Anderson, S. (2016). Just One More Game…. Angry Birds, Farmville, and Other Hyperaddictive Stupid Games. In M. D. Richard Bullock, The Norton Field Guide to Writing with Reading and Handbook (pp. 105-110). New York: W. W. Norton & Company.

Peterson, J. (2018, Feburary 18). Jordan Peterson World of Warcraft other video games. Retrieved from




Stupid Games: An Analysis

Games have amounted to nearly 75 billion U.S. dollars in 2015 and are expected to grow to 90 billion by 2020” (Statista).

In his essay, “Just One More Game,” Sam Anderson invites us into his view on what games are doing to society, and what he predicts may happen in our future. You can relate with Anderson and understand his beliefs regarding games. Gaming is depleting people of time and ravaging minds that would otherwise be focused on something productive. Throughout Anderson’s essay he refers to all games as stupid games. Almost instantly you can gain his perspective as a love-hate relationship for games in general. Video games are reshaping our society, becoming a “new drug” of sorts. This in contrast to the book Reality is Broken where Jane McGonigal shows the possible positive benefits20181104_194353 (1) from video games on our society from the psychological perspective. This contrast is made abundantly clear when the author creates the dichotomy of the dystopia versus the utopia with respect to games. It is this author’s opinion that both McGonigal and Anderson are correct in their assumptions that games are good and bad. I promote the idea of Yin and Yang, that there should be an equilibrium with respect to games.

Anderson believes games are similar to brainwashing, according to paragraph 11 where he states, “They’re less an activity in our day then a blank space in our day, less a pursuit than a distraction from other pursuits.” Games exist to distract ourselves and waste time not dealing with reality. Obviously, companies care about making money, not about the brain cells they’re destroying or precious time they’re wasting. Anderson also states how non-gaming companies advertise popular games to attract customers. For example, he stated how the game Angry Birds (in paragraph eight) has been downloaded more than seven-hundred million times. How it “Inspired a disturbingly robust merchandising empire: films, t-shirts, novelty slippers, even plans for Angry Birds “Activity parks featuring play equipment for kids.”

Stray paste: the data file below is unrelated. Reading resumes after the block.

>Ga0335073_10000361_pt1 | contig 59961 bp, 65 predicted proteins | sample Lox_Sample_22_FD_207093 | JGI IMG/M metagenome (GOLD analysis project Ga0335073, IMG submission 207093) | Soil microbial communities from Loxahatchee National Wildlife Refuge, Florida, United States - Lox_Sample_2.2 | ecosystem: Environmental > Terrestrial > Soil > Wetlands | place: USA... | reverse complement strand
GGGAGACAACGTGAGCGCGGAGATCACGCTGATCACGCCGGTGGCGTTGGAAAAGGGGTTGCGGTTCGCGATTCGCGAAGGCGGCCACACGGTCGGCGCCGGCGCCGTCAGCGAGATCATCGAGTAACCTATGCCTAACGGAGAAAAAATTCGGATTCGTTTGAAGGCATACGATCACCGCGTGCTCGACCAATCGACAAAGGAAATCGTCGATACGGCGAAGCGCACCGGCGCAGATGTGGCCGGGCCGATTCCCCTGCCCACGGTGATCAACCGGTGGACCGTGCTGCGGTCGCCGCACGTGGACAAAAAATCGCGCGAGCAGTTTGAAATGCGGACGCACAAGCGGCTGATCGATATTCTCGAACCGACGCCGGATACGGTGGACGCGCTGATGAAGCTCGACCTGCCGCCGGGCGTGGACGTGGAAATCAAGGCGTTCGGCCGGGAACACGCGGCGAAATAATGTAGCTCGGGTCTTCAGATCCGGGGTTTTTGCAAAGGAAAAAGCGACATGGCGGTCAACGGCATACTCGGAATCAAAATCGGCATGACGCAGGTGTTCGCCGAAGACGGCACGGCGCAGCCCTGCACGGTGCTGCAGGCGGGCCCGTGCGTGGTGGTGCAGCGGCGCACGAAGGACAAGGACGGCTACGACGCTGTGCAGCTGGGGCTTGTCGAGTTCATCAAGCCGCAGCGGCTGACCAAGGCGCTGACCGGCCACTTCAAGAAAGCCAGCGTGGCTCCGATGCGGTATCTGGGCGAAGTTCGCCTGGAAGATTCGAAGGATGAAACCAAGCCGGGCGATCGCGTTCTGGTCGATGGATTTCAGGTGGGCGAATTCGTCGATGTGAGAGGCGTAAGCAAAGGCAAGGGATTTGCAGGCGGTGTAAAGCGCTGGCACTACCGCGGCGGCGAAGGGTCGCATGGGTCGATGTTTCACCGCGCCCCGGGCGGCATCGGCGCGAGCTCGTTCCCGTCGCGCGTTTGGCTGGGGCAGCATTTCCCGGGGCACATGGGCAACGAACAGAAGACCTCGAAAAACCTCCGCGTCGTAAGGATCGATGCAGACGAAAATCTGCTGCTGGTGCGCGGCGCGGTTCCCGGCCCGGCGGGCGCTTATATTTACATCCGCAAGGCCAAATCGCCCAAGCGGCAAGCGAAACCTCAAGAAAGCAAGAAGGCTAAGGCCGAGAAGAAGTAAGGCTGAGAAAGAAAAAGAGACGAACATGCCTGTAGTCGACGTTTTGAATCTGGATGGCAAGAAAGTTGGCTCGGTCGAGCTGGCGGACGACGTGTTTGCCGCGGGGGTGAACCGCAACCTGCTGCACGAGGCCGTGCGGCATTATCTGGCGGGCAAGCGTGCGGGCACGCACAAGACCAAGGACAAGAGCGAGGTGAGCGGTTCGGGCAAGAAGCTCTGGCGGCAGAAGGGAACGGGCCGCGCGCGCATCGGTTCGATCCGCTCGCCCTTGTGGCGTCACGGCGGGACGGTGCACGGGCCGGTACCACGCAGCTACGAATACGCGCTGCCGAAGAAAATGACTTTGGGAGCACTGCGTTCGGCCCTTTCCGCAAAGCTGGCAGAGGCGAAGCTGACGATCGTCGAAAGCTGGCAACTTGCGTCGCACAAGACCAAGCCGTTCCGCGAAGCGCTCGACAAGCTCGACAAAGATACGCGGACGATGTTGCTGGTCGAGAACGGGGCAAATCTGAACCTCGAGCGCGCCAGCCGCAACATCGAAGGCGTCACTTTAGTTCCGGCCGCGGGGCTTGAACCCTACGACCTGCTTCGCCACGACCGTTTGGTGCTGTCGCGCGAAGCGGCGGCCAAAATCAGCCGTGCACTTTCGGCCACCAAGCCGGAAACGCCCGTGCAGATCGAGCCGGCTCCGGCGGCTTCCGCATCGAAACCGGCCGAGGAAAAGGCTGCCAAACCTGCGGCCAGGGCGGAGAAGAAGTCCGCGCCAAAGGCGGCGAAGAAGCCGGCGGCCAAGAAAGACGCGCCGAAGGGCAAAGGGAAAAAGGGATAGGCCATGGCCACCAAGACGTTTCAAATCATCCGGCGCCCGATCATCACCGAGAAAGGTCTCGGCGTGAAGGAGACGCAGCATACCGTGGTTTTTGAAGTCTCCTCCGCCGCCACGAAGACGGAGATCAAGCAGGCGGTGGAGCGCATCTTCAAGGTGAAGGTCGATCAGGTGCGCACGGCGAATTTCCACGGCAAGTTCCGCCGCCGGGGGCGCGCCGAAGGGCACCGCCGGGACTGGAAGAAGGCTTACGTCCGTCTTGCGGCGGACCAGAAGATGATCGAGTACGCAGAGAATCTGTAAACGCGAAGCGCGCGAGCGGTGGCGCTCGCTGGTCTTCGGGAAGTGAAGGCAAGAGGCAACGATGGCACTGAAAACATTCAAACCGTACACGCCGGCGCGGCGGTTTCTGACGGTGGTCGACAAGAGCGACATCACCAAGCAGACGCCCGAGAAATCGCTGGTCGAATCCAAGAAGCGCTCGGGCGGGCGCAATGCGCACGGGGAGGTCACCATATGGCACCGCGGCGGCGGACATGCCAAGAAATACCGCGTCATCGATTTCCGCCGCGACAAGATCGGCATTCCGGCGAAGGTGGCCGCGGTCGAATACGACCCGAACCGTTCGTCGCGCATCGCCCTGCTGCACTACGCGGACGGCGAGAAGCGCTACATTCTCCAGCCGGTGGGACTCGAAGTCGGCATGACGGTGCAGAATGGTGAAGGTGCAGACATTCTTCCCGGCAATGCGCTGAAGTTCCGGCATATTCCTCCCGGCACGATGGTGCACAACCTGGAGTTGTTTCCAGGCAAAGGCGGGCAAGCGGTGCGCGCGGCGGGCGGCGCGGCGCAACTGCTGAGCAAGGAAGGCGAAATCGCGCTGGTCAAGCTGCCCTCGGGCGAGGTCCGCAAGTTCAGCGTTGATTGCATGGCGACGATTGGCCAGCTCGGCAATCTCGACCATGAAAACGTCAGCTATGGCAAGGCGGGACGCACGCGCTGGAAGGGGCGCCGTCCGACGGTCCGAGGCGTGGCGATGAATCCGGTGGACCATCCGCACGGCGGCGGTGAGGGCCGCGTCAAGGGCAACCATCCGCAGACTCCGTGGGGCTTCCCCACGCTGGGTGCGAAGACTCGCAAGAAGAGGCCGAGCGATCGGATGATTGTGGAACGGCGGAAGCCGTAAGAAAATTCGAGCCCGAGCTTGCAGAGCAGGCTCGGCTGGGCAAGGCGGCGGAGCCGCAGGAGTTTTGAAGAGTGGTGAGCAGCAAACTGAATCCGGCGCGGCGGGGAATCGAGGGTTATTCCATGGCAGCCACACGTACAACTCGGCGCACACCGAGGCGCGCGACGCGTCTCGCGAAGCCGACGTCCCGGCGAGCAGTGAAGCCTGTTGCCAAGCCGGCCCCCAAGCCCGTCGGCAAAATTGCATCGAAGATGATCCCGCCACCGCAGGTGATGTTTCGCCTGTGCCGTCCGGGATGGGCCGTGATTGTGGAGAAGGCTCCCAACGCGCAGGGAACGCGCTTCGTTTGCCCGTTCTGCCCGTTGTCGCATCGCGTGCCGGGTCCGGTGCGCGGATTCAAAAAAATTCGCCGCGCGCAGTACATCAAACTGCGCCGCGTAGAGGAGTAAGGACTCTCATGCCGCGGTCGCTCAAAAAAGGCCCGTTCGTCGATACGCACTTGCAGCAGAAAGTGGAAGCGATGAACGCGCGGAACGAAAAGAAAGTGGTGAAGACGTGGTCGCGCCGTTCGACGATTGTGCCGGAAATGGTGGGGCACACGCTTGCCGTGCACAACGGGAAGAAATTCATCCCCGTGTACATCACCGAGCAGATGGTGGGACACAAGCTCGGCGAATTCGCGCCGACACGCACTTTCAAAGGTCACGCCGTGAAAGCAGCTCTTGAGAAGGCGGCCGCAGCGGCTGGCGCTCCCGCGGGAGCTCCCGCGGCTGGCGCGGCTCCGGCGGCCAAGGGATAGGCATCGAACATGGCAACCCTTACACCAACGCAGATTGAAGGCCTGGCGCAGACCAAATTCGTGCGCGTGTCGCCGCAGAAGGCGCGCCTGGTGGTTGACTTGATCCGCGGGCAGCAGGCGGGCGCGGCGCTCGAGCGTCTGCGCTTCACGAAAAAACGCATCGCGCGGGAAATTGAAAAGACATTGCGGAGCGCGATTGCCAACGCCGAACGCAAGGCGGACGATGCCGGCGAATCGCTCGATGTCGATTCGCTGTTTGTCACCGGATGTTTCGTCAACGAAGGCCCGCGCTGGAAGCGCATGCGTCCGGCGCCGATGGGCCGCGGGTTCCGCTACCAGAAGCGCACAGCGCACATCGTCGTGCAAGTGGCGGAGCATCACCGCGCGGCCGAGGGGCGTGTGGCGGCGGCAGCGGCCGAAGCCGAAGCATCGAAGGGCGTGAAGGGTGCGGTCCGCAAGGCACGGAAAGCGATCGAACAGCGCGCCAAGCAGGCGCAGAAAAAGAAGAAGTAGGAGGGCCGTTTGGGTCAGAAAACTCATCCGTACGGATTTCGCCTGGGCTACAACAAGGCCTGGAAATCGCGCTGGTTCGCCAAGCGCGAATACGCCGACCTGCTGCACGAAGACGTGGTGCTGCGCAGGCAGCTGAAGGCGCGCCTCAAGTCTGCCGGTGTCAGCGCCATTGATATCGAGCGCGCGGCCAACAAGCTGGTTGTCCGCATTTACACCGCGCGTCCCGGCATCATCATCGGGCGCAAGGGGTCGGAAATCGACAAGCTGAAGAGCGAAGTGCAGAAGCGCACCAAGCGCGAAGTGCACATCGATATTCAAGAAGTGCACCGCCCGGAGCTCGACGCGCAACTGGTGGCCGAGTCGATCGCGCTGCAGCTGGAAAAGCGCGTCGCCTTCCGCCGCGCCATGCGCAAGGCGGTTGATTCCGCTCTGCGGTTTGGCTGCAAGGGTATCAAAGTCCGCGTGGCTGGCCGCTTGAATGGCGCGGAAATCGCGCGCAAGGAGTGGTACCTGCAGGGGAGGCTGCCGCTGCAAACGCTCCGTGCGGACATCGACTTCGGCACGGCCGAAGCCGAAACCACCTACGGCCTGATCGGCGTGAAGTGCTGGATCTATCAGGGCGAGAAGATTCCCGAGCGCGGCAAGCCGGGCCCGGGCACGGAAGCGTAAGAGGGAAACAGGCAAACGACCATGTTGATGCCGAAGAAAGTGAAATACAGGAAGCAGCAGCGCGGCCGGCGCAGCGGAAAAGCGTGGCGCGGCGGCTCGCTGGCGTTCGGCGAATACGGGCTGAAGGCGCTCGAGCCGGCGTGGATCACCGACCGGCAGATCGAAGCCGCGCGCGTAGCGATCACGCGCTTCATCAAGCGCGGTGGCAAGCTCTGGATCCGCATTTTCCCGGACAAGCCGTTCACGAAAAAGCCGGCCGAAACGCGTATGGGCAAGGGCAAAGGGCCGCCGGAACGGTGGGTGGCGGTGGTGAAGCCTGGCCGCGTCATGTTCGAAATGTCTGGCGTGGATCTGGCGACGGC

The purpose of video games is to be an active participant in a story, much like sitting around the fire telling myths like our ancestors. With companies creating thousands of games that can be played on cellular phones, they’re giving everyone the crutch of owning a hand-held gaming console. These will ultimately rot our brains and waste our time. Andersons’ dislike for games – primarily cellular gaming rather than sophisticated gaming consoles such as: X-Box 360, X-Box One, Nintendo, Sega, Game-Cube, or PlayStation. These games as Anderson observes, are “built accordingly, around long narratives (quests, wars, the rise and fall of civilizations) that could be explored comfortably while sitting cross-legged on a living-room carpet.In other words, those games are more relevant and worthwhile. At the same time predominantly cellular games like: Angry Birds, Tetris, Candy Crush, Fruit Ninja and Pokémon Go are fruitless endeavors.

Jane McGonigal, American game designer and author believes that games are good for society. She is convinced that if the mechanics of games were used with everyday li humanity would be much healthier and overall more superior. As McGonigal notes, “We might even use these approaches to help solve real world problems like obesity, education and government abuse.” Although this is a great idea, I do not believe this would fully solve any real-world problems such as obesity. The main criticism is that there is no mechanism explained by the author Anderson in his contrast of the viewpoints. Giving the benefit of the doubt to the assumptions of McGonigal, one can see the positive benefit on society. The mechanism of gaming as a benefit to society can be very helpful, but if people do not want to change, then people will not change.